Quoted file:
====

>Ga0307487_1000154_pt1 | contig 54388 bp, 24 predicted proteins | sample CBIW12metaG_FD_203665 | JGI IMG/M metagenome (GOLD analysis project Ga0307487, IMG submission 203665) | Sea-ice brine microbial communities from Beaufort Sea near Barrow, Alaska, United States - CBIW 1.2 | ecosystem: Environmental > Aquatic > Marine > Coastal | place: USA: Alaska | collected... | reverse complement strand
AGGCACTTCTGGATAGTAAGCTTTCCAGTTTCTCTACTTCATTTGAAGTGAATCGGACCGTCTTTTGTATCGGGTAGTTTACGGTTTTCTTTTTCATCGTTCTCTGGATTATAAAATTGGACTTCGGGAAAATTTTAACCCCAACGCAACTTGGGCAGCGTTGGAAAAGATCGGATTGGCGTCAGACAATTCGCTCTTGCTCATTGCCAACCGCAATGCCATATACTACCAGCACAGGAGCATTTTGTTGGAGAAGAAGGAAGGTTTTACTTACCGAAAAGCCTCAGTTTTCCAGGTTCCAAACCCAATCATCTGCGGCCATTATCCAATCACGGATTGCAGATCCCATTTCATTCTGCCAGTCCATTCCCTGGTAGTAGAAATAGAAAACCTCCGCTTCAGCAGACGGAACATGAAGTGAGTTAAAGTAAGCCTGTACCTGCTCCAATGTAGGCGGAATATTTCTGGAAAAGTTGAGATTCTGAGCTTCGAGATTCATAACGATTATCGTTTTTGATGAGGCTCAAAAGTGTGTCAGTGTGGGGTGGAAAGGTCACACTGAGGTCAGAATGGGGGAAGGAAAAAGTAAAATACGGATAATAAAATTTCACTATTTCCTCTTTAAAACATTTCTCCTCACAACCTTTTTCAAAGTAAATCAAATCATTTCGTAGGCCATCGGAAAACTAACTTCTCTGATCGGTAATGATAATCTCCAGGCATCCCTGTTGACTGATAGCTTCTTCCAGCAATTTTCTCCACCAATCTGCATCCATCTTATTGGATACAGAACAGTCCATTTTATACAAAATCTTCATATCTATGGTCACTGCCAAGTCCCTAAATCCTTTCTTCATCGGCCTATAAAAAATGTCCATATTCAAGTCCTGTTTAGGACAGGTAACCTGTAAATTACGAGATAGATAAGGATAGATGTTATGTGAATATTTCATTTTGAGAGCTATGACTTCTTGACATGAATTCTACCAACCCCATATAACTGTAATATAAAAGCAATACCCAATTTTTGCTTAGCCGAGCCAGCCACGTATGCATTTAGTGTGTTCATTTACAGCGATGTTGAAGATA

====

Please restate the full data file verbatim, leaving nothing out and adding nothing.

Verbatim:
>Ga0307487_1000154_pt1 | contig 54388 bp, 24 predicted proteins | sample CBIW12metaG_FD_203665 | JGI IMG/M metagenome (GOLD analysis project Ga0307487, IMG submission 203665) | Sea-ice brine microbial communities from Beaufort Sea near Barrow, Alaska, United States - CBIW 1.2 | ecosystem: Environmental > Aquatic > Marine > Coastal | place: USA: Alaska | collected... | reverse complement strand
AGGCACTTCTGGATAGTAAGCTTTCCAGTTTCTCTACTTCATTTGAAGTGAATCGGACCGTCTTTTGTATCGGGTAGTTTACGGTTTTCTTTTTCATCGTTCTCTGGATTATAAAATTGGACTTCGGGAAAATTTTAACCCCAACGCAACTTGGGCAGCGTTGGAAAAGATCGGATTGGCGTCAGACAATTCGCTCTTGCTCATTGCCAACCGCAATGCCATATACTACCAGCACAGGAGCATTTTGTTGGAGAAGAAGGAAGGTTTTACTTACCGAAAAGCCTCAGTTTTCCAGGTTCCAAACCCAATCATCTGCGGCCATTATCCAATCACGGATTGCAGATCCCATTTCATTCTGCCAGTCCATTCCCTGGTAGTAGAAATAGAAAACCTCCGCTTCAGCAGACGGAACATGAAGTGAGTTAAAGTAAGCCTGTACCTGCTCCAATGTAGGCGGAATATTTCTGGAAAAGTTGAGATTCTGAGCTTCGAGATTCATAACGATTATCGTTTTTGATGAGGCTCAAAAGTGTGTCAGTGTGGGGTGGAAAGGTCACACTGAGGTCAGAATGGGGGAAGGAAAAAGTAAAATACGGATAATAAAATTTCACTATTTCCTCTTTAAAACATTTCTCCTCACAACCTTTTTCAAAGTAAATCAAATCATTTCGTAGGCCATCGGAAAACTAACTTCTCTGATCGGTAATGATAATCTCCAGGCATCCCTGTTGACTGATAGCTTCTTCCAGCAATTTTCTCCACCAATCTGCATCCATCTTATTGGATACAGAACAGTCCATTTTATACAAAATCTTCATATCTATGGTCACTGCCAAGTCCCTAAATCCTTTCTTCATCGGCCTATAAAAAATGTCCATATTCAAGTCCTGTTTAGGACAGGTAACCTGTAAATTACGAGATAGATAAGGATAGATGTTATGTGAATATTTCATTTTGAGAGCTATGACTTCTTGACATGAATTCTACCAACCCCATATAACTGTAATATAAAAGCAATACCCAATTTTTGCTTAGCCGAGCCAGCCACGTATGCATTTAGTGTGTTCATTTACAGCGATGTTGAAGATA